by David Boyajian, …for Veterans Today
First published … September 5, 2021
As America leaves Afghanistan and the 20th anniversary of 9/11 approaches, it’s worthwhile to consider the countries that sponsor global terrorism and Washington’s response to them. One country stands out: Turkey.
NATO is purportedly a bulwark against attacks on Western civilization. Yet NATO member Turkey has long supported ISIS and numerous other anti-Western terrorist organizations. Turkey has been arming terrorists and sending them into countries such as Syria, Libya, and Azerbaijan.
For example, in 2020 Turkey transported terrorist mercenaries into Azerbaijan, which then deployed them against Armenian-populated Artsakh/Nagorno-Karabagh. These included former ISIS commander Sayf Balud and war criminals such Fehim Isa of the Sultan Murad Brigade.
One hundred bipartisan members of Congress (2021) and the European Union Parliament (2020) have condemned Turkey and Azerbaijan for that.
In contrast, the State Department has said little and done nothing about those two countries’ blatant use of terrorist thugs. Does Washington still have a Global War on Terrorism?
The U.S. is concerned that ISIS-K (an ISIS affiliate) and Al-Qaeda will remain in Afghanistan after America departs and become a threat to America. Hence, Turkey’s support for ISIS and other terrorists is relevant to the Afghan debacle.
Moreover, Turkish President Erdogan just admitted that he’s comfortable talking to the Taliban “since Turkey has nothing against the Taliban’s beliefs.” The State Department has apparently not reacted to this stunning confession. That’s disturbing. Turkey’s terrorist record goes back years.
Turkey’s counterterrorism chief from 2010-13, Ahmet S. Yayla, says, “Turkey was a central hub for … over 50,000 ISIS foreign fighters, and the main source of ISIS logistical materials [including] IEDs, making Turkey and ISIS practically allies.” This makes NATO itself look like an ISIS supporter.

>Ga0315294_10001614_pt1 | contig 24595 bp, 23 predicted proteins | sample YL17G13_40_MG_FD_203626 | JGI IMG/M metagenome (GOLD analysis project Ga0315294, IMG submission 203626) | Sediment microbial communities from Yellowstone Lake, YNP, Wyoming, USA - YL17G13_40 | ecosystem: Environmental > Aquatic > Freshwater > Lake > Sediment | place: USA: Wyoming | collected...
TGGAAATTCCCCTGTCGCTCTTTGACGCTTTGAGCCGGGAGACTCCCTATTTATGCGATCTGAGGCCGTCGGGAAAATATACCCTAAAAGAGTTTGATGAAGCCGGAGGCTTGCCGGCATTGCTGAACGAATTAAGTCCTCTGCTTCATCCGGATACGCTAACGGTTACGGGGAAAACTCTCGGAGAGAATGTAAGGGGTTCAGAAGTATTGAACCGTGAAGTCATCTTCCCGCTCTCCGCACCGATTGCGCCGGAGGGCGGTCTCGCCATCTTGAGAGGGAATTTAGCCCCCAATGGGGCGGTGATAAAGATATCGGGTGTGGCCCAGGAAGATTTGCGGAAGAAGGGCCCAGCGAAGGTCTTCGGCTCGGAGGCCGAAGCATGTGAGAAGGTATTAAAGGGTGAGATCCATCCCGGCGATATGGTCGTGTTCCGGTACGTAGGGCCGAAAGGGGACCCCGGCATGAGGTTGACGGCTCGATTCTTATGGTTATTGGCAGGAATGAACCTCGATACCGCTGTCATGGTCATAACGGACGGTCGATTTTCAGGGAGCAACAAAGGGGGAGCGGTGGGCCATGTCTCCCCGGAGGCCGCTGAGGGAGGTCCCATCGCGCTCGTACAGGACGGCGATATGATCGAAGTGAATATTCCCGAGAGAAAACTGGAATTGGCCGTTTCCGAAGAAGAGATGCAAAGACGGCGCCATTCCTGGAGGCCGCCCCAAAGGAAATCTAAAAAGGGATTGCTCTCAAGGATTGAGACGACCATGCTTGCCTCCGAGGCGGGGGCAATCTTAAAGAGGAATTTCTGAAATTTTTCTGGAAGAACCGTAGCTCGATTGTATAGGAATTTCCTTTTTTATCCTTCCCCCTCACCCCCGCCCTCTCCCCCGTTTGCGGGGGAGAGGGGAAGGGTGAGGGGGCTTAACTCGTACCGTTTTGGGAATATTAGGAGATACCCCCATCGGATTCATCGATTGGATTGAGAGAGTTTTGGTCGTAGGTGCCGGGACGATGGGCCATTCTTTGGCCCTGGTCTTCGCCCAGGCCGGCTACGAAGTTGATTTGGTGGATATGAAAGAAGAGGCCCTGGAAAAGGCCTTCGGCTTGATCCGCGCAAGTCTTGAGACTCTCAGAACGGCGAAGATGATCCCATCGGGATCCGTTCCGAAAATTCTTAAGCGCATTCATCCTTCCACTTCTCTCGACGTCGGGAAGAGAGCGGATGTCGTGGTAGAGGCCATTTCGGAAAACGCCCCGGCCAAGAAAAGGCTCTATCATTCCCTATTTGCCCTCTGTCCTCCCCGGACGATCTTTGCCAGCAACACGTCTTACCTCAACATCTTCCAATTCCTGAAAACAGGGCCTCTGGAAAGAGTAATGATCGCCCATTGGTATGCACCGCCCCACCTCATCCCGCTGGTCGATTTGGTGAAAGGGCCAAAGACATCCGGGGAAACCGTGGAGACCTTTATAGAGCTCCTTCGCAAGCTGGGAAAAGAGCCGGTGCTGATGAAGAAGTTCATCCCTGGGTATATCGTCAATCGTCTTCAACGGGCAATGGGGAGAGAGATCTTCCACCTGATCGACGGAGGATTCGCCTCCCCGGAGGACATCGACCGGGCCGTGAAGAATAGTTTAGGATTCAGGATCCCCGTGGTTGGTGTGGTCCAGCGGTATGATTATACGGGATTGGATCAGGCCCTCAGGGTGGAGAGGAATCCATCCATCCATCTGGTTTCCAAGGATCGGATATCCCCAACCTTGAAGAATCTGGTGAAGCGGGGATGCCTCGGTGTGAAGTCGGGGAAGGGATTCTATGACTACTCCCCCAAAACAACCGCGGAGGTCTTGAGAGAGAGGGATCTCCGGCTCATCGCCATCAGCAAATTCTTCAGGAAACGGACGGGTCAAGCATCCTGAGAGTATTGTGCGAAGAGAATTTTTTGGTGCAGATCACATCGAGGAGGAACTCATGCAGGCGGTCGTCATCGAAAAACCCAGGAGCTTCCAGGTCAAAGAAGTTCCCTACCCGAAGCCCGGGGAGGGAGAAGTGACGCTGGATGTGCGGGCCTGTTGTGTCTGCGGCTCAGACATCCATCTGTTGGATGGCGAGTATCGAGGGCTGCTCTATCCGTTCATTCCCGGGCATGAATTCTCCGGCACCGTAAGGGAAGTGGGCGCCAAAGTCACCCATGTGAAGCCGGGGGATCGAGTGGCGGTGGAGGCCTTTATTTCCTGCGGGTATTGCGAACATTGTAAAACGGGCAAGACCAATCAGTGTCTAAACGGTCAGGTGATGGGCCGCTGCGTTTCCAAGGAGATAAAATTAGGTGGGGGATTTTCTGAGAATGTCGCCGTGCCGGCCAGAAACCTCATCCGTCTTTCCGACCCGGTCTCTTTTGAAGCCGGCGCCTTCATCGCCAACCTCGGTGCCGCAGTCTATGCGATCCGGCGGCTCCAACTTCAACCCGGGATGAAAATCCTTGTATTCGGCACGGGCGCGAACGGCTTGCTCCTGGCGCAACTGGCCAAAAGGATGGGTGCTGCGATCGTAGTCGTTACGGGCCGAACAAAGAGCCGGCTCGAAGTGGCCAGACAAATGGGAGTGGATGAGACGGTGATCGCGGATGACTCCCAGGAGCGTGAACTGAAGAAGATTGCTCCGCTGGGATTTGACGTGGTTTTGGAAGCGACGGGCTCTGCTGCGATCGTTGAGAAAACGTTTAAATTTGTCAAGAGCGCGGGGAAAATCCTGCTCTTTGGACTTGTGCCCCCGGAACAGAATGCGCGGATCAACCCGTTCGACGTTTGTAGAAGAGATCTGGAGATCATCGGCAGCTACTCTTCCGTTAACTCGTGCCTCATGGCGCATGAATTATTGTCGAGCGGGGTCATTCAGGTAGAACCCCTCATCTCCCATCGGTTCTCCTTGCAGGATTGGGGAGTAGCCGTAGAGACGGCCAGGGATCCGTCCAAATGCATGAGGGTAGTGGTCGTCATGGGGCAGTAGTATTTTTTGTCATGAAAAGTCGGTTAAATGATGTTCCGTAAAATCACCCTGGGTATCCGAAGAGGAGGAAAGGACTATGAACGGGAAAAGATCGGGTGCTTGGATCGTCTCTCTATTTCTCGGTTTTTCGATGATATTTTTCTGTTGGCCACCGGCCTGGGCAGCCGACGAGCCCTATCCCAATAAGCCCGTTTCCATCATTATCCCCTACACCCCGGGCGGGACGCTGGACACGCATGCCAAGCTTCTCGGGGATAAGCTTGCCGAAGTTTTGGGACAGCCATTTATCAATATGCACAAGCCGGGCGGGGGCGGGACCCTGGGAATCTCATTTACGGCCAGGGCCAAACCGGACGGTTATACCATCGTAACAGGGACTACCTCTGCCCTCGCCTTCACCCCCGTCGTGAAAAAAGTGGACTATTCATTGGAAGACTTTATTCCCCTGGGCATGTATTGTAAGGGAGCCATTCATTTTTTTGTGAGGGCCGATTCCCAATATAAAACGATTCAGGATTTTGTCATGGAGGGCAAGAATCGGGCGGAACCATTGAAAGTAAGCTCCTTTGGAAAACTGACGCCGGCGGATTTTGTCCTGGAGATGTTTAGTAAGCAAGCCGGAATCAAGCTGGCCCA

Two studies by veteran State Department adviser Dr. David L. Phillips, who now heads Columbia University’s Peace-building and Human Rights Program, exposed Turkey’s alliance with ISIS: ISIS-Turkey Links (2014) and Turkey-ISIS Oil Trade (2015/2016).
In 2014, Vice President Joe Biden told a Harvard audience that Turkey and others had been giving “hundreds of millions of dollars [and] tons of weapons” to Al-Nusra, Al-Qaeda, and ISIS. President Obama quickly papered over Turkey’s guilt by forcing Biden to apologize to Erdogan. Again, what happened to the Global War on Terrorism?
This year, in his exposé Turkey: A state sponsor of terrorism?, David Phillips noted that if a “non-NATO country behaved like Turkey, it would warrant designation as a State Sponsor of Terrorism.” In January and July, the U.S. Treasury Department fingered Turkey as a financial base for ISIS and Al-Qaeda.
America hasn’t penalized Turkey itself, however, but rather merely some Turkish individuals and companies. No wonder Washington’s efforts —assuming they’re sincere, which is questionable — have been largely ineffective.
Turkey’s longtime backing of terrorist groups raises fundamental questions about U.S. policy. Have the State Department and covert American actors actually been supporting terrorist organizations in certain cases?
More specifically, while Washington publicly opposes terrorism, do the State Department and CIA silently support terrorist violence that is somehow deemed in America’s interests or that targets countries and regimes considered unfriendly to the U.S.?
We must sadly conclude that the Global War on Terrorism has become a criminal fraud perpetrated on the American people, both civilians and our men and women in uniform, by persons whose names we can only guess.
As the U.S. departs Afghanistan, one wonders whether the blood and treasure spent there were in vain or part of something larger and more sinister.
David Boyajian’s primary foreign policy focus is the Caucasus. His work can be found at http://www.armeniapedia.org/wiki/David_Boyajian.